Madonna revived her 90's hit VOGUE at the SuperBowl half-time show last night. Prompting Bogan & Partners to revive BOGUE, our award-winning anti-smoking commercial for the Michigan Department of Public Health. Our client debuted it shortly after the release of VOGUE and we think it has held up as well as Madonna.
By now, we've all seen a lot of H1N1 ads. But are they working? Our client, Michigan Department of Community Health, decided to go straight to the target audience - minority populations of African Americans, Arab Americans and Hispanics who have NOT received the vaccine - with focus groups to understand WHY NOT. The problem? They simply don't trust it. Respondents said it was "rushed into circulation", "pushed by the government", and is "unsafe", "untested and experimental," and "unproven." Of course, all misperceptions and untruths, as the vaccine is the safest, most effective way to prevent the flu. We know that trust is a critical component of the healthcare marketing equation -- and that we had to overcome this basic feeling of mistrust. Since the majority of respondents said their doctor would be the single person they would trust the most about whether or not to get the H1N1 vaccine, we encouraged action through this open door. Even though we know 61% if adults search online for health information and 81% of Internet users search online for health information (Pew Research Center), we bravely persevered with what research told us is the most effective call to action: TALK TO YOUR DOCTOR.
The print ad is straightforward. Designed to help people make a list of questions to ask their doctor about seasonal flu and H1N1. I think its simplicity and utilize are unexpected -- and will break through the clutter.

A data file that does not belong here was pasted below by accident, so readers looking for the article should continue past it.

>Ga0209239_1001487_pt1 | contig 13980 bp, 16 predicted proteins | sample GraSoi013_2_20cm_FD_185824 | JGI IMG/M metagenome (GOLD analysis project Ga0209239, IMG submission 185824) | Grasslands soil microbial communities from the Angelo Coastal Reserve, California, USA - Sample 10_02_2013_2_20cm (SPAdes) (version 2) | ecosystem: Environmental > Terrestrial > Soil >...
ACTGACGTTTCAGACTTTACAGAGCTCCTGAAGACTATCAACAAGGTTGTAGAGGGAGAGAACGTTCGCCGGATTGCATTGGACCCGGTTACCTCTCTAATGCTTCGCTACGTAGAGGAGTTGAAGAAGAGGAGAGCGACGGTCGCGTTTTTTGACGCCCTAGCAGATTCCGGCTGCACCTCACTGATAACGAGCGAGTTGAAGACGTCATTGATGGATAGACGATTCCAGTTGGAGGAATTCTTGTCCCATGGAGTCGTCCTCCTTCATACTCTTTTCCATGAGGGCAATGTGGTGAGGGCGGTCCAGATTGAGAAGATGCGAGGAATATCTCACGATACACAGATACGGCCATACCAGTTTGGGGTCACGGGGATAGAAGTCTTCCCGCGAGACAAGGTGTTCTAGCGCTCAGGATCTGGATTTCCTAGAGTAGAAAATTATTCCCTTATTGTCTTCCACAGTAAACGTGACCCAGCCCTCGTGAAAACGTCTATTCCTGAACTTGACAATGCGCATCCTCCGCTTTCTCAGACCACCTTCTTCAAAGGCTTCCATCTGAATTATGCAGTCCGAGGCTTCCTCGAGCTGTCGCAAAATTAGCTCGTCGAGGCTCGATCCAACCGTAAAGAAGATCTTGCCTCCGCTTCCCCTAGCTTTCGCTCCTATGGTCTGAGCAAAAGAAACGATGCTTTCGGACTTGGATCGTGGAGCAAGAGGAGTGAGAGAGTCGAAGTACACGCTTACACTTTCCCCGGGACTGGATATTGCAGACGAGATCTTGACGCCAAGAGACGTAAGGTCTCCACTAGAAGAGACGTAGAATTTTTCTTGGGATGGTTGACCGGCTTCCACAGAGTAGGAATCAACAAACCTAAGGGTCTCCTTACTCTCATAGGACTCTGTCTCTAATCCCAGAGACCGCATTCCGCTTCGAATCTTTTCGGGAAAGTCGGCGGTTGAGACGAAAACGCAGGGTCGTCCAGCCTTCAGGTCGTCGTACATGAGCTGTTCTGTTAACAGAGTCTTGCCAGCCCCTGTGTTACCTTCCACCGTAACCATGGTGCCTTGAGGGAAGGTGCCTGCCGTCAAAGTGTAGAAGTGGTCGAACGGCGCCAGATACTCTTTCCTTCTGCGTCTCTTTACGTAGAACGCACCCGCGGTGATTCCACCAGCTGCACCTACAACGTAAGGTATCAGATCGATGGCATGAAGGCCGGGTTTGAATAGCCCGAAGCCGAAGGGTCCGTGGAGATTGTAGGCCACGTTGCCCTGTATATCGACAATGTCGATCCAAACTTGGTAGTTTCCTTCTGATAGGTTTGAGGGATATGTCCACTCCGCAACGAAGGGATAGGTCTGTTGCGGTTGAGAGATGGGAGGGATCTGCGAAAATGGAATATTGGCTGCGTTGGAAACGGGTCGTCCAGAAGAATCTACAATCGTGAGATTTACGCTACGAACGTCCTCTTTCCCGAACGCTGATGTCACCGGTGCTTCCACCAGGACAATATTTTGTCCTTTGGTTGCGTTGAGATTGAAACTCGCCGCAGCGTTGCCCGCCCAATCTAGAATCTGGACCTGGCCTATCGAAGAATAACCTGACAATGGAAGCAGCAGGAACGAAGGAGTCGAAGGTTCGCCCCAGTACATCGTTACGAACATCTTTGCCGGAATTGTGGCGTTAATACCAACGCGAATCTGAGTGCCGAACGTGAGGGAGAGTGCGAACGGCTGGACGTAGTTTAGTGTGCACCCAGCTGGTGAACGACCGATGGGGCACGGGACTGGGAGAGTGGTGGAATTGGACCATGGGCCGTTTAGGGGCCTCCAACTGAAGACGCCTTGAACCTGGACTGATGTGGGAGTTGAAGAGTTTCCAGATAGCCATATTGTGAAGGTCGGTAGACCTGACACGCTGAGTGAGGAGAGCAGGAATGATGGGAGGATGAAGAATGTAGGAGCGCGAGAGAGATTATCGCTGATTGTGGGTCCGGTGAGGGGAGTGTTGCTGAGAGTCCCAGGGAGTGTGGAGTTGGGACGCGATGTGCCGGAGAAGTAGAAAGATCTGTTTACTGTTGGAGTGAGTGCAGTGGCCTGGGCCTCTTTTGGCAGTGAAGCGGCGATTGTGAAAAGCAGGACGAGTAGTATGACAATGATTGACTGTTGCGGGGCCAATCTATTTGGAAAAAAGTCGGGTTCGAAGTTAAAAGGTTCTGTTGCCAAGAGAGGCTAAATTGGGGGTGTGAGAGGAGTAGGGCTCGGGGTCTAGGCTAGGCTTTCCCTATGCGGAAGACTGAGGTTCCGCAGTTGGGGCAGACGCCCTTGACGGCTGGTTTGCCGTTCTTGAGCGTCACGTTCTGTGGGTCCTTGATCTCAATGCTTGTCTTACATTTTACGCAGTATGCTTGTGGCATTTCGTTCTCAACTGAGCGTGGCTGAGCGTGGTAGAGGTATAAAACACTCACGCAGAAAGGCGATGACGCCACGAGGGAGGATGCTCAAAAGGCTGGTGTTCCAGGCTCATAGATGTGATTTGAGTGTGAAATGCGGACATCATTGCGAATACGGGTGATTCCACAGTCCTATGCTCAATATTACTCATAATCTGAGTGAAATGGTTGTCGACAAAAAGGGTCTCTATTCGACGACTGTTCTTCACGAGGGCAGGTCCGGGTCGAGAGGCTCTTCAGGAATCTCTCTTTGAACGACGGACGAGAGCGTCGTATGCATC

Kudos to MDCH for their research-savvy approach. We'll keep you posted as this just started running. Let us know what you think!
May 1st is quickly approaching. For most, it’s just another normal day. For Michigan residents, it will mean that we can walk into any bar or restaurant and walk out still smelling like the sweet scent of perfume that we put on earlier in the evening.
But, more importantly, it means we will no longer be exposed to secondhand smoke, the third leading cause of preventable death in Michigan.
In order to raise awareness of Michigan's new indoor smoking ban, we partnered with our long-time client, the Michigan Department of Community Health, to kick off a very cost-effective social marketing PSA campaign. Check out the spot below.
And join us in saying so-long to smoked cheesecake, smoked side salad, smoked carrot cake...
Okay, I cannot do a blog series on creative social marketing without giving some props to our client, the Michigan Department of Community Health. For over 20 years, we’ve been partners in creating some of the most memorable ad campaigns in the state. One of our agency favorites, is “I smoke when I’m coloring.” Research showed the best way to get adults to quit smoking was to do it through their kids. This campaign swept award shows, lit up the quit line call center and was so successful other states were calling in for it. We even heard that the commercial inspired Whoopi Goldberg to quit smoking. Leo Burnett once said, “There is no such thing as a great advertising agency. There are, however, a few great clients.” MDCH is a great one (thanks for being great partners, guys), and we’re not blowing smoke.
This blog post is #18 in the series, 21 creative social marketing examples.
“This is your brain. This is your brain on drugs.” Was there even anti-drug advertising before this memorable spot hit our TV sets in the 80’s? The mother to all PSA’s, this spot has been quoted, copied, spoofed, and lives on in our pop culture. To replay in our social consciousness without paid media, now that is effective social marketing. My favorite of the original versions was the heroine spot below from 1988. And also another classic spot is the one where the dad confronts his son in his bedroom about his weed. “Who taught you how to do this stuff?”, the dad asks. The son screams, “You alright! I learned it by watching you!” Talk about a parental guilt trip. And now a new generation is watching these psa’s on youtube. Decades ago the partnership laid the foundation for the future of social marketing and they are still going strong.